If you would like more information on the program, visit our website at https://farmprofitability.osu.edu  There you will find the completed business summaries for previous years and other resources that can help farm businesses.  The Farm Business Analysis team has also grown from the original location in Mahoning County with the addition of four new regional technicians.  To learn more about Farm Business Analysis, contact the technician closest to you:

  • Defiance County:  Clint Schroeder, 419.782.4771, schroeder.307@osu.edu
  • Licking County: David Grum, 740.670.5315, grum.1@osu.edu
  • Miami County: Sharon Harris, 937.440.3945, harris.2835@osu.edu
  • Pickaway County: Trish Levering, 740.474.7534, levering.43@osu.edu
  • Mahoning County (Headquarters): Christina Benton, 330.533.5538, benton.132@osu.edu
    • Program Coordinator: Haley Shoemaker, 330.533.5538, shoemaker.306@osu.edu
    • Field Specialist: Dianne Shoemaker, 330.533.5538, shoemaker.3@osu.edu

Values on Agricultural Land Are Expected to Decline by 11.2%/ acre on Average

Ani Katchova, Associate Professor and Farm Income Enhancement Chair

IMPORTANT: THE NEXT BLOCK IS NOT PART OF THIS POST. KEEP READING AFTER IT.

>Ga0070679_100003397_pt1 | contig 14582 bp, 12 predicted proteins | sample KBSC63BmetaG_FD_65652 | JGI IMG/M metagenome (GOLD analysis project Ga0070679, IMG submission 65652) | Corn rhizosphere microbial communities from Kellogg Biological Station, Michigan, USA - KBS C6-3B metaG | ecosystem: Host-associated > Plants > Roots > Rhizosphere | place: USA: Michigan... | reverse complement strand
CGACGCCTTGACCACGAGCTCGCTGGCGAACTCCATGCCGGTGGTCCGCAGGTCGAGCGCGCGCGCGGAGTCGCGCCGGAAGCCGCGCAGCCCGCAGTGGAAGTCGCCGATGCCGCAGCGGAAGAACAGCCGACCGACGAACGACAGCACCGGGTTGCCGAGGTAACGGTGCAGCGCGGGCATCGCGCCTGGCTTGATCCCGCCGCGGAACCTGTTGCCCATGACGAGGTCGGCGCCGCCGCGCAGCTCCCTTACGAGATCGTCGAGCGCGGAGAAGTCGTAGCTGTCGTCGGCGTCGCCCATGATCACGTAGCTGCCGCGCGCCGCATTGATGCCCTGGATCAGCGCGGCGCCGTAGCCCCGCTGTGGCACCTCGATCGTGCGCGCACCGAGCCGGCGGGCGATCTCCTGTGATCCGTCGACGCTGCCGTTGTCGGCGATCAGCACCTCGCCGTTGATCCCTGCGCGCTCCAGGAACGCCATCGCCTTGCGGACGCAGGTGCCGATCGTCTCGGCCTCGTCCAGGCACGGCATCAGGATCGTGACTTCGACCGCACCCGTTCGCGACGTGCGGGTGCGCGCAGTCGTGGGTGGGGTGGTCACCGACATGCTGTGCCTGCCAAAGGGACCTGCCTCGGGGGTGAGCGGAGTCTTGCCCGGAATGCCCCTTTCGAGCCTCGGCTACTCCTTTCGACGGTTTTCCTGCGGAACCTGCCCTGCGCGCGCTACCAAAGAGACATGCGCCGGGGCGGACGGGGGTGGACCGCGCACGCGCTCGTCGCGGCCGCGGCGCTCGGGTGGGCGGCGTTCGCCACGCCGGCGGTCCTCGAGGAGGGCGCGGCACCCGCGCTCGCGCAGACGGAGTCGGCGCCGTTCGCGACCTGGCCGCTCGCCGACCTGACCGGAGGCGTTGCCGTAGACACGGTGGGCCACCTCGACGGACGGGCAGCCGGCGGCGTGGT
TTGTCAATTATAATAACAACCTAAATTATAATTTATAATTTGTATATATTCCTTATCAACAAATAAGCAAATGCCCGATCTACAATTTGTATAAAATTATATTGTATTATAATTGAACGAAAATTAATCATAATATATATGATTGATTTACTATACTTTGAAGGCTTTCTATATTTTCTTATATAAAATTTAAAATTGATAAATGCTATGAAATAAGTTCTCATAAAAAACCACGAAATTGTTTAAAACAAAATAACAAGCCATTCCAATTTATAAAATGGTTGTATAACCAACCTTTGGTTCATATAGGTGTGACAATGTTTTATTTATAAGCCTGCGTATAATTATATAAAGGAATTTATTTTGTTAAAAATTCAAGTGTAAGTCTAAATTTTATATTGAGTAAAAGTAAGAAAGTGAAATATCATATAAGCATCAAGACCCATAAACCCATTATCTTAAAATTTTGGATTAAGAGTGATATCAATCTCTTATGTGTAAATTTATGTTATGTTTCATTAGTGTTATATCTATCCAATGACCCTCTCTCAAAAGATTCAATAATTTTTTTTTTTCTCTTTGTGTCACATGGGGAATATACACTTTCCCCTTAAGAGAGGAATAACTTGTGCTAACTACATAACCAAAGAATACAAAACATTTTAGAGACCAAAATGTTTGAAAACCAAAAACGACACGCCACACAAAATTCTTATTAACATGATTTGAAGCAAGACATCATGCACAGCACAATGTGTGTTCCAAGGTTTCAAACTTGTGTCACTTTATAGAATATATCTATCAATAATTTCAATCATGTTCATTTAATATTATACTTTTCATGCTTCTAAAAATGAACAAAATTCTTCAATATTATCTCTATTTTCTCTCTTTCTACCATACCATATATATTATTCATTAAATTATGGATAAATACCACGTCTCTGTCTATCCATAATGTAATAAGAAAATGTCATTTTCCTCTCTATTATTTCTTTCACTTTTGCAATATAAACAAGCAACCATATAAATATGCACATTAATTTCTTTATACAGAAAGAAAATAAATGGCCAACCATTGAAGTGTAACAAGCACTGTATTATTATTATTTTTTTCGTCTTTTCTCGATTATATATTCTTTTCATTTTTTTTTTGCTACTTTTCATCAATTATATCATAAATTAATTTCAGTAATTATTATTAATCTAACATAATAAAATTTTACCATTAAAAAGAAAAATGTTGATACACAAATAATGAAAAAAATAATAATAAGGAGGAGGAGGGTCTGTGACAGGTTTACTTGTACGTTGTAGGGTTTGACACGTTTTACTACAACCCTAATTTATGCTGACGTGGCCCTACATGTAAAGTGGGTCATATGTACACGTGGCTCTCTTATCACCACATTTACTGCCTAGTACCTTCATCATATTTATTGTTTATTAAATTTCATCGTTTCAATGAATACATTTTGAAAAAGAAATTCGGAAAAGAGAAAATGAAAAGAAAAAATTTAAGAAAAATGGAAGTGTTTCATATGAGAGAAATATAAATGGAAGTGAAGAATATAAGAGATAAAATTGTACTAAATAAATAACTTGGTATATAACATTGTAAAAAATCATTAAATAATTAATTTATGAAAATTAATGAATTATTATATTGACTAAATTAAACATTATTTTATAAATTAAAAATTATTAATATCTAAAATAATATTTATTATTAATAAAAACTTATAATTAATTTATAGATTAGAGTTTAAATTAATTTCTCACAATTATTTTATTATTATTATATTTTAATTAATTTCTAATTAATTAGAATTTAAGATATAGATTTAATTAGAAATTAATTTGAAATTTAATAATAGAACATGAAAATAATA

Robert Dinterman, Postdoctoral Researcher in the Department of Agricultural, Environmental, and Development Economics

There are two types of tax values that are on the minds of farmers: market value (the value per acre for highest and best potential use) and current agricultural use value.  Farmers who farm more than 10 acres and participate in the Current Agricultural Use Value (CAUV) program typically benefit from lower tax bills because tax is calculated based on below true market values.  The program began in 1973 with the intention of leveling the playing field for farmers by computing farmland values based on crop yield, soil conditions, interest rates, and crop prices that have proven to be volatile.